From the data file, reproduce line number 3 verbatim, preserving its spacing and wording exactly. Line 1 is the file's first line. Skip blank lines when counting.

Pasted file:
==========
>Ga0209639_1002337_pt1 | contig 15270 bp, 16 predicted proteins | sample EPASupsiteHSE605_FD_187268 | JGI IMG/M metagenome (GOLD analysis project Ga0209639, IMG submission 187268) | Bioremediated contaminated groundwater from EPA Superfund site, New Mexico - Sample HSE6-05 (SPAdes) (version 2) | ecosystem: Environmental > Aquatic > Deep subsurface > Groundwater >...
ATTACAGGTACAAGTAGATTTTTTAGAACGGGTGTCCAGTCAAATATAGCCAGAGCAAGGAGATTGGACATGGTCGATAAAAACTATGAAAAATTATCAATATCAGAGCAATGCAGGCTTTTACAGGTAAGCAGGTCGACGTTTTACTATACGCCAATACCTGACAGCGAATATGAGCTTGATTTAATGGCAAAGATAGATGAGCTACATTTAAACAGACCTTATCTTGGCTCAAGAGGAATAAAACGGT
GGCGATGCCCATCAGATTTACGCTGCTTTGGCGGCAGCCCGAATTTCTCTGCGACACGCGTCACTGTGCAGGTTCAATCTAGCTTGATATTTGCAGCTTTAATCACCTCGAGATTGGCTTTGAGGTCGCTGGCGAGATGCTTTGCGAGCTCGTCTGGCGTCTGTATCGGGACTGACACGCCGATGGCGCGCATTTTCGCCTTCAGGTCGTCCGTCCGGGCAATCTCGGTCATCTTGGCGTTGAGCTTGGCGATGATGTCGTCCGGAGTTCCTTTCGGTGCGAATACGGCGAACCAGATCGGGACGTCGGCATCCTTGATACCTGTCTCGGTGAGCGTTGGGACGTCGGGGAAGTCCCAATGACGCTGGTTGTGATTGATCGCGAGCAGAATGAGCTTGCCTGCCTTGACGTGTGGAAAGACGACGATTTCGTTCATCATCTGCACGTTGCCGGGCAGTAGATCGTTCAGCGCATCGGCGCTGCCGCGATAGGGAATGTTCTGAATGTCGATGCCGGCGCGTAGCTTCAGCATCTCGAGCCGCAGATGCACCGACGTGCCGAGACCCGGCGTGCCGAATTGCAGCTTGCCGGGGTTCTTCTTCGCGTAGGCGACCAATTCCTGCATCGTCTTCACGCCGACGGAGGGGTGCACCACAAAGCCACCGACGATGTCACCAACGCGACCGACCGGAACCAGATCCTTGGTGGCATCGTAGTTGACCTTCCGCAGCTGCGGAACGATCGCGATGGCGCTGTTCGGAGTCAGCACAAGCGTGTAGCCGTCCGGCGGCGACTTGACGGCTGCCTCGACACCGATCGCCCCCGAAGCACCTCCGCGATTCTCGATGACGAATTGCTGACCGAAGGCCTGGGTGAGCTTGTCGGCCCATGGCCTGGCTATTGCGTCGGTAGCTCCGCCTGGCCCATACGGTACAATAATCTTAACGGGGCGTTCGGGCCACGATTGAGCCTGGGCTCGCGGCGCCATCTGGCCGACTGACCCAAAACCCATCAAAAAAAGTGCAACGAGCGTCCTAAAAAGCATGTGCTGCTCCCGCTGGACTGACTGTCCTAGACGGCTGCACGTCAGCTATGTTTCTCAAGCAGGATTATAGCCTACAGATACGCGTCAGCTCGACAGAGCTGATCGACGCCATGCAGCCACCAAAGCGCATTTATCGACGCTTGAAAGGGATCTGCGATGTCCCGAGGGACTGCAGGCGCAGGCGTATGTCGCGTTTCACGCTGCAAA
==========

GGCGATGCCCATCAGATTTACGCTGCTTTGGCGGCAGCCCGAATTTCTCTGCGACACGCGTCACTGTGCAGGTTCAATCTAGCTTGATATTTGCAGCTTTAATCACCTCGAGATTGGCTTTGAGGTCGCTGGCGAGATGCTTTGCGAGCTCGTCTGGCGTCTGTATCGGGACTGACACGCCGATGGCGCGCATTTTCGCCTTCAGGTCGTCCGTCCGGGCAATCTCGGTCATCTTGGCGTTGAGCTTGGCGATGATGTCGTCCGGAGTTCCTTTCGGTGCGAATACGGCGAACCAGATCGGGACGTCGGCATCCTTGATACCTGTCTCGGTGAGCGTTGGGACGTCGGGGAAGTCCCAATGACGCTGGTTGTGATTGATCGCGAGCAGAATGAGCTTGCCTGCCTTGACGTGTGGAAAGACGACGATTTCGTTCATCATCTGCACGTTGCCGGGCAGTAGATCGTTCAGCGCATCGGCGCTGCCGCGATAGGGAATGTTCTGAATGTCGATGCCGGCGCGTAGCTTCAGCATCTCGAGCCGCAGATGCACCGACGTGCCGAGACCCGGCGTGCCGAATTGCAGCTTGCCGGGGTTCTTCTTCGCGTAGGCGACCAATTCCTGCATCGTCTTCACGCCGACGGAGGGGTGCACCACAAAGCCACCGACGATGTCACCAACGCGACCGACCGGAACCAGATCCTTGGTGGCATCGTAGTTGACCTTCCGCAGCTGCGGAACGATCGCGATGGCGCTGTTCGGAGTCAGCACAAGCGTGTAGCCGTCCGGCGGCGACTTGACGGCTGCCTCGACACCGATCGCCCCCGAAGCACCTCCGCGATTCTCGATGACGAATTGCTGACCGAAGGCCTGGGTGAGCTTGTCGGCCCATGGCCTGGCTATTGCGTCGGTAGCTCCGCCTGGCCCATACGGTACAATAATCTTAACGGGGCGTTCGGGCCACGATTGAGCCTGGGCTCGCGGCGCCATCTGGCCGACTGACCCAAAACCCATCAAAAAAAGTGCAACGAGCGTCCTAAAAAGCATGTGCTGCTCCCGCTGGACTGACTGTCCTAGACGGCTGCACGTCAGCTATGTTTCTCAAGCAGGATTATAGCCTACAGATACGCGTCAGCTCGACAGAGCTGATCGACGCCATGCAGCCACCAAAGCGCATTTATCGACGCTTGAAAGGGATCTGCGATGTCCCGAGGGACTGCAGGCGCAGGCGTATGTCGCGTTTCACGCTGCAAA